Canada markets open in 8 hours 9 minutes
  • S&P/TSX

    18,320.67
    -100.93 (-0.55%)
     
  • S&P 500

    3,819.72
    -50.57 (-1.31%)
     
  • DOW

    31,270.09
    -121.43 (-0.39%)
     
  • CAD/USD

    0.7908
    +0.0005 (+0.06%)
     
  • CRUDE OIL

    61.64
    +0.36 (+0.59%)
     
  • BTC-CAD

    62,790.77
    +222.56 (+0.36%)
     
  • CMC Crypto 200

    995.90
    +8.69 (+0.88%)
     
  • GOLD FUTURES

    1,714.90
    -0.90 (-0.05%)
     
  • RUSSELL 2000

    2,207.79
    -23.72 (-1.06%)
     
  • 10-Yr Bond

    1.4700
    0.0000 (0.00%)
     
  • NASDAQ futures

    12,609.75
    -72.00 (-0.57%)
     
  • VOLATILITY

    26.67
    +2.57 (+10.66%)
     
  • FTSE

    6,675.47
    +61.72 (+0.93%)
     
  • NIKKEI 225

    28,930.11
    -628.99 (-2.13%)
     
  • CAD/EUR

    0.6556
    +0.0009 (+0.14%)
     

Six Nations paramedics, long-term-care staff get COVID-19 vaccine

·1 min read

The COVID-19 vaccine has not yet arrived in Six Nations of the Grand River territory. But four paramedics and 27 staff from Iroquois Lodge, a long-term-care home in Ohsweken, received their first dose of the Pfizer-BioNTech vaccine this week at a Hamilton hospital.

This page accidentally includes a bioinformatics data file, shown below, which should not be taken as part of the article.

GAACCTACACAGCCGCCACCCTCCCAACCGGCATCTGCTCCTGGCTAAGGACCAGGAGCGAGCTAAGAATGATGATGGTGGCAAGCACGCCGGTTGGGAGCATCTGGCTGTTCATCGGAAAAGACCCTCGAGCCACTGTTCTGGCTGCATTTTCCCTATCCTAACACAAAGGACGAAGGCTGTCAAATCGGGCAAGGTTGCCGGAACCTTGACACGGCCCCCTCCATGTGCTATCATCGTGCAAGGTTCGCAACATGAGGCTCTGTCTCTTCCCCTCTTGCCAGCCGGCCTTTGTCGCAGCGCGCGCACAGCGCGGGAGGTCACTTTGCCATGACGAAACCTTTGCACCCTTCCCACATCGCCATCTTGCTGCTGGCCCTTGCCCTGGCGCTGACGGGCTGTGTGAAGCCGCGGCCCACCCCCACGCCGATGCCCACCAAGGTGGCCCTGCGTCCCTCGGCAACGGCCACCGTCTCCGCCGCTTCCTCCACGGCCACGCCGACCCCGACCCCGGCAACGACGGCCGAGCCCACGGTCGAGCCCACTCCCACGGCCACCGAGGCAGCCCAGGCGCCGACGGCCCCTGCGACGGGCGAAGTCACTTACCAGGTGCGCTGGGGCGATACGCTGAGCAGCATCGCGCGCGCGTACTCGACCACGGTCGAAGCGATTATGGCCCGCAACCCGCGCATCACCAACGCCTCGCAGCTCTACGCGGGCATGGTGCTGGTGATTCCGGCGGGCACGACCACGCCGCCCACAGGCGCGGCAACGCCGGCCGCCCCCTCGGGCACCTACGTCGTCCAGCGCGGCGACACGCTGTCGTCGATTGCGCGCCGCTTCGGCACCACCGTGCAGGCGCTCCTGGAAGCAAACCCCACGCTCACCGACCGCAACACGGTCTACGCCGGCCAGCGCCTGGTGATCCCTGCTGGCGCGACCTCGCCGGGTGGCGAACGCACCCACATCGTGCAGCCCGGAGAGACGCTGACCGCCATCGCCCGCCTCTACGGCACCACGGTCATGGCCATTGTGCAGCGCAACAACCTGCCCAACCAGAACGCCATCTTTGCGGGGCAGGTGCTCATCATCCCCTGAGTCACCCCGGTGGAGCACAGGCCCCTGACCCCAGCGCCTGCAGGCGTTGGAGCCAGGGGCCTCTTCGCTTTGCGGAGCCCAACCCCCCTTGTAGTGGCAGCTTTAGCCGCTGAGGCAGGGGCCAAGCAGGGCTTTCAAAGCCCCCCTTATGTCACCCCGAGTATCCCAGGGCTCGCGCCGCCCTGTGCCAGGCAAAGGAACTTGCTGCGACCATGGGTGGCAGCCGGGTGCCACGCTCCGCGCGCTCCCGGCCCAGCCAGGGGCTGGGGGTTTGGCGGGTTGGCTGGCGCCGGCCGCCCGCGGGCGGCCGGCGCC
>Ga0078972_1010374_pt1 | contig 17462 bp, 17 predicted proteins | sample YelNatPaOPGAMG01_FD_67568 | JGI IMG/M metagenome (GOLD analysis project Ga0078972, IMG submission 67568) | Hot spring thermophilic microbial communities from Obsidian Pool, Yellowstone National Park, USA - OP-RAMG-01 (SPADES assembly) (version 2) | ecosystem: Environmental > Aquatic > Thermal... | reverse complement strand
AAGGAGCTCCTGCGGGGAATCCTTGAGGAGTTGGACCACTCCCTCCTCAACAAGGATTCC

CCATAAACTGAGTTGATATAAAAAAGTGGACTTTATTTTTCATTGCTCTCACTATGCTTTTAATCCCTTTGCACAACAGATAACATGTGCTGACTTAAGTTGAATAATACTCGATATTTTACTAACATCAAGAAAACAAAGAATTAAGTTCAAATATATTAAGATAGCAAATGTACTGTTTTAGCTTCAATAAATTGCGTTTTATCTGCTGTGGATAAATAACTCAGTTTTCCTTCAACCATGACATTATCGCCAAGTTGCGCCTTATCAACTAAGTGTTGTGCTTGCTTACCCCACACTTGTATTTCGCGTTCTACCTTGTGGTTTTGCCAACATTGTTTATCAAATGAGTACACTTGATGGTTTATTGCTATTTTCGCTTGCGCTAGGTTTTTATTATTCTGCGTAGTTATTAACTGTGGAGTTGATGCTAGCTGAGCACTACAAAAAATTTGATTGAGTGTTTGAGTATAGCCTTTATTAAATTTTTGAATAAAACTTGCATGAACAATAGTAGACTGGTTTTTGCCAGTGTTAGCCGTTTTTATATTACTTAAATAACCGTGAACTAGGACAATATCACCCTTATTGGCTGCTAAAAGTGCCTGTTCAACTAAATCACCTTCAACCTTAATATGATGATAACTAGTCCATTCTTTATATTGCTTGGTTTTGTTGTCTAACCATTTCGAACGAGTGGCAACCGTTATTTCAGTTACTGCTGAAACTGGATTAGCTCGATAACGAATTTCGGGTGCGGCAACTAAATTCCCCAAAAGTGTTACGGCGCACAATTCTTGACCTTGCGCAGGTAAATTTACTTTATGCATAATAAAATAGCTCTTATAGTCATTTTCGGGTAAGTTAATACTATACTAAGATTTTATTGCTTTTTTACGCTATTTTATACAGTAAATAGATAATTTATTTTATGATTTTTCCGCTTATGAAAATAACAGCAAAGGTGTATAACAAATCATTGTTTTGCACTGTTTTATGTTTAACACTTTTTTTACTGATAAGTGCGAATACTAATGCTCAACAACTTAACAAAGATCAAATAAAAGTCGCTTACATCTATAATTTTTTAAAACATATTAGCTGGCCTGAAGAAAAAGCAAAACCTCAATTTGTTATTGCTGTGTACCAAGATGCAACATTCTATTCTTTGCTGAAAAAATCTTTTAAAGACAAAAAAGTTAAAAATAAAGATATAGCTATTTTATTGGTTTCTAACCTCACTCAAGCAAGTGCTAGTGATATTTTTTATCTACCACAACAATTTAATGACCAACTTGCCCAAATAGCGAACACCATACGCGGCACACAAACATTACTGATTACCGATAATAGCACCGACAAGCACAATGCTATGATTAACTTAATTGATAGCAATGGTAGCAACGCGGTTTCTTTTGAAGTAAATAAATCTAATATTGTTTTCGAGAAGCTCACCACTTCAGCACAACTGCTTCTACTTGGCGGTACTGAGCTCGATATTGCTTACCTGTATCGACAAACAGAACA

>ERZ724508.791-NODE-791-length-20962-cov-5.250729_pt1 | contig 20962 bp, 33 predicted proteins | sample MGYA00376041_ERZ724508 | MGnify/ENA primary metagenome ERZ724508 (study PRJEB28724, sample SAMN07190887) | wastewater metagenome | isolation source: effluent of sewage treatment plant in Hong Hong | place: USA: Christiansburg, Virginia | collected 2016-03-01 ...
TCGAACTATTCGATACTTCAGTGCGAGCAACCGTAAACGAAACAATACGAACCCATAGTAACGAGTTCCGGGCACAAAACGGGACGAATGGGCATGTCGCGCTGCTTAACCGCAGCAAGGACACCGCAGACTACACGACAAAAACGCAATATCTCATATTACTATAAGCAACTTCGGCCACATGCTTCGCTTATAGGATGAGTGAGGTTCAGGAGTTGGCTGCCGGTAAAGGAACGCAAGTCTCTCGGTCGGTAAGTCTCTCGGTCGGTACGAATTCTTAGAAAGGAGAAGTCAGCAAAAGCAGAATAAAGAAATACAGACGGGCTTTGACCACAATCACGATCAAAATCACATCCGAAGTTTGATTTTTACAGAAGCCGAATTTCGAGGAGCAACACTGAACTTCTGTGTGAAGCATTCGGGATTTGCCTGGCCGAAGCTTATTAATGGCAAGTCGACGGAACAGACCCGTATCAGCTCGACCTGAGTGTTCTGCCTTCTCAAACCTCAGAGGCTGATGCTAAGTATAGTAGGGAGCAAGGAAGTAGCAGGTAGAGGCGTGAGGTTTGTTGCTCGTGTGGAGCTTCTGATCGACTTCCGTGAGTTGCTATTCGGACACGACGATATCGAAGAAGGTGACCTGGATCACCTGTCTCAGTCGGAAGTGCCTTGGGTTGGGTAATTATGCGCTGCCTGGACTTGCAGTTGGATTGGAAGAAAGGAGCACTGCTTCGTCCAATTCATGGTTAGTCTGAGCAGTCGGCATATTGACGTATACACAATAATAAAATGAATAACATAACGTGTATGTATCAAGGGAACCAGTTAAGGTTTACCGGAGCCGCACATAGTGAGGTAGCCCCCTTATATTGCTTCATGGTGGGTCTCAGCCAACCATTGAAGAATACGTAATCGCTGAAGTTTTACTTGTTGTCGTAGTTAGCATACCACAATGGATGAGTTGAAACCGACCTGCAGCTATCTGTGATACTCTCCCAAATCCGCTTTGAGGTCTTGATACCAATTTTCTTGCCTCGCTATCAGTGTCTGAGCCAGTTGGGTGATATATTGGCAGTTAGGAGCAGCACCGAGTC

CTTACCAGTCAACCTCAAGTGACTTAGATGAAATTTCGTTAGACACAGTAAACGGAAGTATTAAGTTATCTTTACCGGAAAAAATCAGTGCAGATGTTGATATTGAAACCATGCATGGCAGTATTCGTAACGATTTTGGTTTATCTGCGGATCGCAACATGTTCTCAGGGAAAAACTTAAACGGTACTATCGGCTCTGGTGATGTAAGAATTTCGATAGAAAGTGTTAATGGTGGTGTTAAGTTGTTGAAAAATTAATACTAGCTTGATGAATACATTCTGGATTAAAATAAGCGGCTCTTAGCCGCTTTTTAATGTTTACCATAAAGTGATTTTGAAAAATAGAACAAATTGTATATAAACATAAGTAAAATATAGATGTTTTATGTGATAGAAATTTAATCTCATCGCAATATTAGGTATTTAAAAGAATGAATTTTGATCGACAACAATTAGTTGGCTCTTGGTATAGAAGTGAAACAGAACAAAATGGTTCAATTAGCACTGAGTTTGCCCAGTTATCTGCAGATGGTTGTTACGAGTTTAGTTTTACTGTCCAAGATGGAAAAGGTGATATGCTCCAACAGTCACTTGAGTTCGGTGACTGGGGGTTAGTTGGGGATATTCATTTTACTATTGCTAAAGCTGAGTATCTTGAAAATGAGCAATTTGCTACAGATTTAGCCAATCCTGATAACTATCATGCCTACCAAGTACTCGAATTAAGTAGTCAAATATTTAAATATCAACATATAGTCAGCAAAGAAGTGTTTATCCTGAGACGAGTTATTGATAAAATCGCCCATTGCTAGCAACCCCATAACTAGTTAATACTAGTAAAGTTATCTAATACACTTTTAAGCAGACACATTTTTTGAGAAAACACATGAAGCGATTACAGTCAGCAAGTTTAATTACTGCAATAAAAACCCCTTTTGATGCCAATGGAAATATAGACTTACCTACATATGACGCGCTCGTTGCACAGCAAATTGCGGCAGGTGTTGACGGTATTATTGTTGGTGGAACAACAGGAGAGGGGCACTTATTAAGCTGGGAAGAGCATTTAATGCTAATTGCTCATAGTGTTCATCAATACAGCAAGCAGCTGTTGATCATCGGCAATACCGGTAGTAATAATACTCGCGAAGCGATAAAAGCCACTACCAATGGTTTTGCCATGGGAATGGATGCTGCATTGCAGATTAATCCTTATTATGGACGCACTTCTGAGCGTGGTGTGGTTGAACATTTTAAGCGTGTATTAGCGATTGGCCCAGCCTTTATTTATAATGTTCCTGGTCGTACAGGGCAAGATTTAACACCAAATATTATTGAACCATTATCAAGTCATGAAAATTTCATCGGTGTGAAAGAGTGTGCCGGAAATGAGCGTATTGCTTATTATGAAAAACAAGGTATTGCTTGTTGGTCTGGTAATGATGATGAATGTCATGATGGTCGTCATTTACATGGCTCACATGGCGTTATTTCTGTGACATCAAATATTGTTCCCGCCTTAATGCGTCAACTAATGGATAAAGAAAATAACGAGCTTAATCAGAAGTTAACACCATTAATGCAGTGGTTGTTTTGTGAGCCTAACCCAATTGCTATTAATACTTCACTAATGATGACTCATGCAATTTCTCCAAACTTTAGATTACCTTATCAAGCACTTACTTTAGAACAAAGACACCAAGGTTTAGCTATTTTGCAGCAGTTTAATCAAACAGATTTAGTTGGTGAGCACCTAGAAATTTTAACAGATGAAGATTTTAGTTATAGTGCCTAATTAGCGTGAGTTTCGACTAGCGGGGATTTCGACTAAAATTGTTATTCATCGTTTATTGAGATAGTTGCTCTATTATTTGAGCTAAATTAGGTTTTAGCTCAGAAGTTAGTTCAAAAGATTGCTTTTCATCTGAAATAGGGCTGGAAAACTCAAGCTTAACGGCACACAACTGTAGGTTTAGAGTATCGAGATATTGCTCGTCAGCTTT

At least 10 more Six Nations paramedics expect to soon receive their first shots, and staff at Iroquois Lodge and the Jay Silverheels Complex — a supportive housing and health-care centre in Ohsweken — are preparing for the day the vaccine is available for residents at those facilities.

“Staff are working through obtaining residents’ consent for COVID vaccinations, and they will be the first community resident group to receive doses,” said Candace Lickers, spokesperson for Six Nations Elected Council.

Lickers said the reserve expects to receive the Moderna vaccine — which is delivered in two doses within 28 days — though when the shipment will arrive is unknown.

Public health staff and paramedics will inoculate band members according to a priority list devised by the Six Nations COVID-19 Task Force that aligns with priority populations identified by the ministry of health.

“It is expected the initial shipment quantities will not be sufficient to begin mass immunization, due to the high global demand, which is why we are having fulsome discussions to confirm the priority list,” said director of health services Lori Davis Hill.

Lickers said residents should continue to follow public health directives and take precautions against COVID-19 even after the arrival of the vaccine, which residents can opt out of receiving if they wish.

“COVID vaccination will not be mandatory and will be a personal choice when it becomes readily available,” she said.

J.P. Antonacci, Local Journalism Initiative Reporter, The Hamilton Spectator